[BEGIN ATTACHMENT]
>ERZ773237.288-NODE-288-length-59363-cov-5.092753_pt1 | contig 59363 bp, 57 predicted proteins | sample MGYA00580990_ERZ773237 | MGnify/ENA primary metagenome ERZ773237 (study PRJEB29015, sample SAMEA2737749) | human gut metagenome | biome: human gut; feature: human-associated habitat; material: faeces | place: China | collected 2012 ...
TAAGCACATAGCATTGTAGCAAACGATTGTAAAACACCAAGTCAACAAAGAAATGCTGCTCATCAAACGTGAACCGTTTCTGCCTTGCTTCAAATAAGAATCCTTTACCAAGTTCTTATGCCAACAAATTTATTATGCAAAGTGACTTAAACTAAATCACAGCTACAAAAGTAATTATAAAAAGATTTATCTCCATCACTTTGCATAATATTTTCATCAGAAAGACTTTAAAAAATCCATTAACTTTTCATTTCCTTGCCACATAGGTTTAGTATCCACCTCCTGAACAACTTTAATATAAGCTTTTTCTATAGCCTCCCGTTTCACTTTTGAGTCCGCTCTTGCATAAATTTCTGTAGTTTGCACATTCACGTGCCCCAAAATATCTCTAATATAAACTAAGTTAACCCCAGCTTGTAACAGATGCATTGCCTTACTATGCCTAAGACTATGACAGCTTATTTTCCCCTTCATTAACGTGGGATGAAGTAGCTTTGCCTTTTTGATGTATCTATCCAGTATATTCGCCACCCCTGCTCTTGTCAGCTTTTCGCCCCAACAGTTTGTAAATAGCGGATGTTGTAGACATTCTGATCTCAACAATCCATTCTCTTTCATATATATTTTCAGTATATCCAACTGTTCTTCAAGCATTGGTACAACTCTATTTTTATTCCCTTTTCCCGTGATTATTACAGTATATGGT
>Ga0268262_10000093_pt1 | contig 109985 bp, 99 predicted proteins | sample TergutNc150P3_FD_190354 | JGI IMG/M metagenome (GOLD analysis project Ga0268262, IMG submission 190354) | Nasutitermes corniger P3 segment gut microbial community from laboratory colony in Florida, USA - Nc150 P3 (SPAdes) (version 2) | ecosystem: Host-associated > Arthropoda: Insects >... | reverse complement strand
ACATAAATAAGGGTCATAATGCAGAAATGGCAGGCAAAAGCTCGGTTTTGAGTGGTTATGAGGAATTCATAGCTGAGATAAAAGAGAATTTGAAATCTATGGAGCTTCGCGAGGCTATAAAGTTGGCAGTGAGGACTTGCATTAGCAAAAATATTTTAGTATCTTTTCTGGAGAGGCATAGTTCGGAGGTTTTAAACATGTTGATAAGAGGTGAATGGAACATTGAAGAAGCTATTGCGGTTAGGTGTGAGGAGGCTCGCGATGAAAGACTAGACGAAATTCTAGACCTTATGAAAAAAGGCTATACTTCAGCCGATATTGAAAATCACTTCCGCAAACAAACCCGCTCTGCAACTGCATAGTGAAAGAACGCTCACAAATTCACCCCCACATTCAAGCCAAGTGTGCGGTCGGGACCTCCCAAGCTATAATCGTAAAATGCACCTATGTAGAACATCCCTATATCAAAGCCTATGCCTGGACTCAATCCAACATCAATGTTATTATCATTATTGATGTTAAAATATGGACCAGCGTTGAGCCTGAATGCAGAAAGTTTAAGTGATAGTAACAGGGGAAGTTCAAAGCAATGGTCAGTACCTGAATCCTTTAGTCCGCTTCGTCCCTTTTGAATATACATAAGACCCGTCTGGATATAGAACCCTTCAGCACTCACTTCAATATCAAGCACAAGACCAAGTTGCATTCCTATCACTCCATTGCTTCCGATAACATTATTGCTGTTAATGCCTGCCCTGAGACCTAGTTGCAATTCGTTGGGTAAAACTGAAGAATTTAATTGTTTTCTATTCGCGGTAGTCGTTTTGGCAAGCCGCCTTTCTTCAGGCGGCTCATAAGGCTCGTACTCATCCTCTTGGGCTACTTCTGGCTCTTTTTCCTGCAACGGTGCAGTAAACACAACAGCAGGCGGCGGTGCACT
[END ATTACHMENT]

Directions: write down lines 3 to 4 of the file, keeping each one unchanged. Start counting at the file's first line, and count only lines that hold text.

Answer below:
>Ga0268262_10000093_pt1 | contig 109985 bp, 99 predicted proteins | sample TergutNc150P3_FD_190354 | JGI IMG/M metagenome (GOLD analysis project Ga0268262, IMG submission 190354) | Nasutitermes corniger P3 segment gut microbial community from laboratory colony in Florida, USA - Nc150 P3 (SPAdes) (version 2) | ecosystem: Host-associated > Arthropoda: Insects >... | reverse complement strand
ACATAAATAAGGGTCATAATGCAGAAATGGCAGGCAAAAGCTCGGTTTTGAGTGGTTATGAGGAATTCATAGCTGAGATAAAAGAGAATTTGAAATCTATGGAGCTTCGCGAGGCTATAAAGTTGGCAGTGAGGACTTGCATTAGCAAAAATATTTTAGTATCTTTTCTGGAGAGGCATAGTTCGGAGGTTTTAAACATGTTGATAAGAGGTGAATGGAACATTGAAGAAGCTATTGCGGTTAGGTGTGAGGAGGCTCGCGATGAAAGACTAGACGAAATTCTAGACCTTATGAAAAAAGGCTATACTTCAGCCGATATTGAAAATCACTTCCGCAAACAAACCCGCTCTGCAACTGCATAGTGAAAGAACGCTCACAAATTCACCCCCACATTCAAGCCAAGTGTGCGGTCGGGACCTCCCAAGCTATAATCGTAAAATGCACCTATGTAGAACATCCCTATATCAAAGCCTATGCCTGGACTCAATCCAACATCAATGTTATTATCATTATTGATGTTAAAATATGGACCAGCGTTGAGCCTGAATGCAGAAAGTTTAAGTGATAGTAACAGGGGAAGTTCAAAGCAATGGTCAGTACCTGAATCCTTTAGTCCGCTTCGTCCCTTTTGAATATACATAAGACCCGTCTGGATATAGAACCCTTCAGCACTCACTTCAATATCAAGCACAAGACCAAGTTGCATTCCTATCACTCCATTGCTTCCGATAACATTATTGCTGTTAATGCCTGCCCTGAGACCTAGTTGCAATTCGTTGGGTAAAACTGAAGAATTTAATTGTTTTCTATTCGCGGTAGTCGTTTTGGCAAGCCGCCTTTCTTCAGGCGGCTCATAAGGCTCGTACTCATCCTCTTGGGCTACTTCTGGCTCTTTTTCCTGCAACGGTGCAGTAAACACAACAGCAGGCGGCGGTGCACT